Short Story Review – The Raven

Image result for raven poeWho wrote it?
As I mentioned back in August, I’m a huge fan of Edgar AllanPoe.  I used his ‘Philosophy on Composition’ when I was writing the thesis for my PhD; and I suspect I was strongly influenced by his poem ‘The Raven’ when I wrote my own novel Raven and Skull; and I admire Poe and the tremendous amount he managed to achieve in his short and troubled life. Poe is rightly regarded as the master of the horror story, the author of the prototypical amateur detective story, and a man whose life was as tragic and mysterious as the darkest of his narratives. I wanted to write about Poe again this week because tomorrow, October 7th, marks the 170th anniversary of his death.
What’s it about?
A very unhappy man, grieving for a lost love, is alone at home, late at night, pouring over his books. A raven appears at his window and, after he has invited the bird into his home, the man begins to fear it is a dark representative from the supernatural realm.
Why is it worth reading?
It’s Edgar Allan Poe. Most of Poe’s writing is essential reading for people who own eyes. This story is worth reading because it’s presented in poetic form and it’s a piece that’s been parodied and reinterpreted again and again and again. Each of the reinventions of Poe is an homage to his brilliance.
What’s so special about it?
These are the opening verses:
Once upon a midnight dreary, while I pondered, weak and weary,
Over many a quaint and curious volume of forgotten lore—
    While I nodded, nearly napping, suddenly there came a tapping,
As of some one gently rapping, rapping at my chamber door.
“’Tis some visitor,” I muttered, “tapping at my chamber door—
            Only this and nothing more.”
    Ah, distinctly I remember it was in the bleak December;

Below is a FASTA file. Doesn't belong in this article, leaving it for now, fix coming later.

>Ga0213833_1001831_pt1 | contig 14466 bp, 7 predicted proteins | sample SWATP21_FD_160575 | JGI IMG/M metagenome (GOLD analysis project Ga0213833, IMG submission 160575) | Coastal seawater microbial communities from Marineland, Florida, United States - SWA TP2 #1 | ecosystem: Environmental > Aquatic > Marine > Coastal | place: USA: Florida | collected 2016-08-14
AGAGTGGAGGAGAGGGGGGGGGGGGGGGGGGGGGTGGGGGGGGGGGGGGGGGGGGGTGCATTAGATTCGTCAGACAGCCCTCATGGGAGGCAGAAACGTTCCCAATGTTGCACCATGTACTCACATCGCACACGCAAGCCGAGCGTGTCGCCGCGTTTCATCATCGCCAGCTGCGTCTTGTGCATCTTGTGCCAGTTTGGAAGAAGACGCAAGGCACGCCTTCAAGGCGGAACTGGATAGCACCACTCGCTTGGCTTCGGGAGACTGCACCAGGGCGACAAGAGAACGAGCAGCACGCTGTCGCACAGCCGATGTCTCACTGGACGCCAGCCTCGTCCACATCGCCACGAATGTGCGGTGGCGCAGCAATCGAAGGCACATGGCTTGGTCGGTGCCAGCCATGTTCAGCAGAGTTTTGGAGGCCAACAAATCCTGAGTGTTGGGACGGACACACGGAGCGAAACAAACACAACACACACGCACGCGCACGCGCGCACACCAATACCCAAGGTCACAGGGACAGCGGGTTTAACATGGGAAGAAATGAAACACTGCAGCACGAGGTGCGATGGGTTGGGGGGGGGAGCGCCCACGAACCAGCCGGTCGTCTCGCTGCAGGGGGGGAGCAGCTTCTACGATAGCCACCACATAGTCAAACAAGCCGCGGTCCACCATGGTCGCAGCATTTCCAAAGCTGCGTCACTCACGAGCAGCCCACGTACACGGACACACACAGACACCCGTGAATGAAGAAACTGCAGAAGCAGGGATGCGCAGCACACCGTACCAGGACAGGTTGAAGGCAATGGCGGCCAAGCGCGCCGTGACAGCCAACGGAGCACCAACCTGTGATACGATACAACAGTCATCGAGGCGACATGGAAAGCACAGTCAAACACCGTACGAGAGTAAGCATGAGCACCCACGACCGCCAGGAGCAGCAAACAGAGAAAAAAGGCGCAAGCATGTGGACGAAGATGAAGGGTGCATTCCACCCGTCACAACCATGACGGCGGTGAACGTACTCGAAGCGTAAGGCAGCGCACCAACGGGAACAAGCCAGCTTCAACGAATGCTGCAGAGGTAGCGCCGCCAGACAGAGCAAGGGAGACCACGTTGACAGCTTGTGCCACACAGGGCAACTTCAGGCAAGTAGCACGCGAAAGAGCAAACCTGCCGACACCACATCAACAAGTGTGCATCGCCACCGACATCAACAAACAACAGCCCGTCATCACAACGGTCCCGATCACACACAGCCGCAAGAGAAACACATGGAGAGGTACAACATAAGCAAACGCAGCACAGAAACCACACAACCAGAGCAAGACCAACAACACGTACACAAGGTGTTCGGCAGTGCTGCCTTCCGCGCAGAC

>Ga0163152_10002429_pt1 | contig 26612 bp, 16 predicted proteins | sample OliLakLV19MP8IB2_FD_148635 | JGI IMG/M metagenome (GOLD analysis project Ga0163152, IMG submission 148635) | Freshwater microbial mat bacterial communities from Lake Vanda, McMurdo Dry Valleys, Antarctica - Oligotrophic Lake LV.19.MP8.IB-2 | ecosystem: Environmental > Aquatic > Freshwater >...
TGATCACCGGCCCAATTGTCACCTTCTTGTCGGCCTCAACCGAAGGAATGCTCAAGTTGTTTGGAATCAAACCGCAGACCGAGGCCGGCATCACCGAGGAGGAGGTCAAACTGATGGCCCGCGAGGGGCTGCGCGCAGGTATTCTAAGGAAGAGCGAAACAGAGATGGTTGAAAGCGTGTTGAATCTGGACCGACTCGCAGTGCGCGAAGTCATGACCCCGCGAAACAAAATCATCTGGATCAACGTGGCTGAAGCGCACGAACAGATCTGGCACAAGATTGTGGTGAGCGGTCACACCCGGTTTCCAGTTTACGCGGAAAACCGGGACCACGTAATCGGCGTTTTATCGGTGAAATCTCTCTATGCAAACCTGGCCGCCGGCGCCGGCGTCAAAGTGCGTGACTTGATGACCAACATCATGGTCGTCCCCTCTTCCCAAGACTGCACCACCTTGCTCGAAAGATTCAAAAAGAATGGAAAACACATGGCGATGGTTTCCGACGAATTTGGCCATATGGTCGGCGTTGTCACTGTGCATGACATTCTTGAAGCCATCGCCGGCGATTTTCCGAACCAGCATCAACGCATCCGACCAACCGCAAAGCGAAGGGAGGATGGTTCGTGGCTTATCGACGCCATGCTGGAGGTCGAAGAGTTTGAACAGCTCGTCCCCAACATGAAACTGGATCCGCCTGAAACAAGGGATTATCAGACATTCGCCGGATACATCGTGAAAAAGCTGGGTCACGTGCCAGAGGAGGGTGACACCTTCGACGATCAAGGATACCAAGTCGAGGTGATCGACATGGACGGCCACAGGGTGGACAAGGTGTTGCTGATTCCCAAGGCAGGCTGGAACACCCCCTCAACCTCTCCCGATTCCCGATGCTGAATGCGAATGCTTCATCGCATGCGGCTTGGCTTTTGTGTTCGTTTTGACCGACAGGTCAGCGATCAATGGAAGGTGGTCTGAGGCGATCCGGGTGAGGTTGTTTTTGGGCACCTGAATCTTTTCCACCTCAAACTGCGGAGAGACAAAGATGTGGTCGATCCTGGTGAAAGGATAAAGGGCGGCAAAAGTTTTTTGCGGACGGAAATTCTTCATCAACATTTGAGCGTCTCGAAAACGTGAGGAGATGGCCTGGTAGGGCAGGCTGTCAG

And each separate dying ember wrought its ghost upon the floor.
    Eagerly I wished the morrow;—vainly I had sought to borrow
    From my books surcease of sorrow—sorrow for the lost Lenore—
For the rare and radiant maiden whom the angels name Lenore—
            Nameless here for evermore.
    And the silken, sad, uncertain rustling of each purple curtain
Thrilled me—filled me with fantastic terrors never felt before;
    So that now, to still the beating of my heart, I stood repeating
    “’Tis some visitor entreating entrance at my chamber door—
Some late visitor entreating entrance at my chamber door;—
            This it is and nothing more.”
    Presently my soul grew stronger; hesitating then no longer,
“Sir,” said I, “or Madam, truly your forgiveness I implore;
    But the fact is I was napping, and so gently you came rapping,
    And so faintly you came tapping, tapping at my chamber door,
That I scarce was sure I heard you”—here I opened wide the door;—
            Darkness there and nothing more.
If you want to hear this being read by the dulcet tones of the late Christopher Lee, then you’ll want to follow this link:
And, if you have dreams to write to this standard, please take a look at my book, How To Write Short Stories and Get Them Published:

Short Story Review – The Yellow Wallpaper by Charlotte Perkins Gilman

Who Wrote it?
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Charlotte Perkins Gilman (1860 –1935), was an American humanist, novelist, writer of short stories, poetry, and nonfiction, and a lecturer for social reform. She was a utopian feminist and served as a role model for future generations of feminists because of her unorthodox concepts and lifestyle. Her best remembered work today is her semi-autobiographical short story “The Yellow Wallpaper”, which she wrote after a severe bout of postpartum psychosis.
What’s it About?
According to Wikipedia: “The Yellow Wallpaper” (original title: “The Yellow Wall-paper. A Story”) is a short story by American writer Charlotte Perkins Gilman, first published in January 1892 in The New England Magazine. It is regarded as an important early work of American feminist literature, due to its illustration of the attitudes towards mental and physical health of women in the 19th century.
Narrated in the first person, the story is a collection of journal entries written by a woman whose physician husband (John) has rented an old mansion for the summer. Forgoing other rooms in the house, the couple moves into the upstairs nursery. As a form of treatment, the unnamed woman is forbidden from working, and is encouraged to eat well and get plenty of air, so she can recuperate from what he calls a “temporary nervous depression – a slight hysterical tendency”, a diagnosis common to women during that period. (
Why is it worth reading?
This is an exercise in tension building that is very effective. The story is used now in many classes an introduction to feminist studies, and I’m not trying to suggest it doesn’t deserve to be used in such a context. But it’s also a beautiful illustration of how well narrative tension can be built from the simplicity of good storytelling using a potentially unreliable narrator.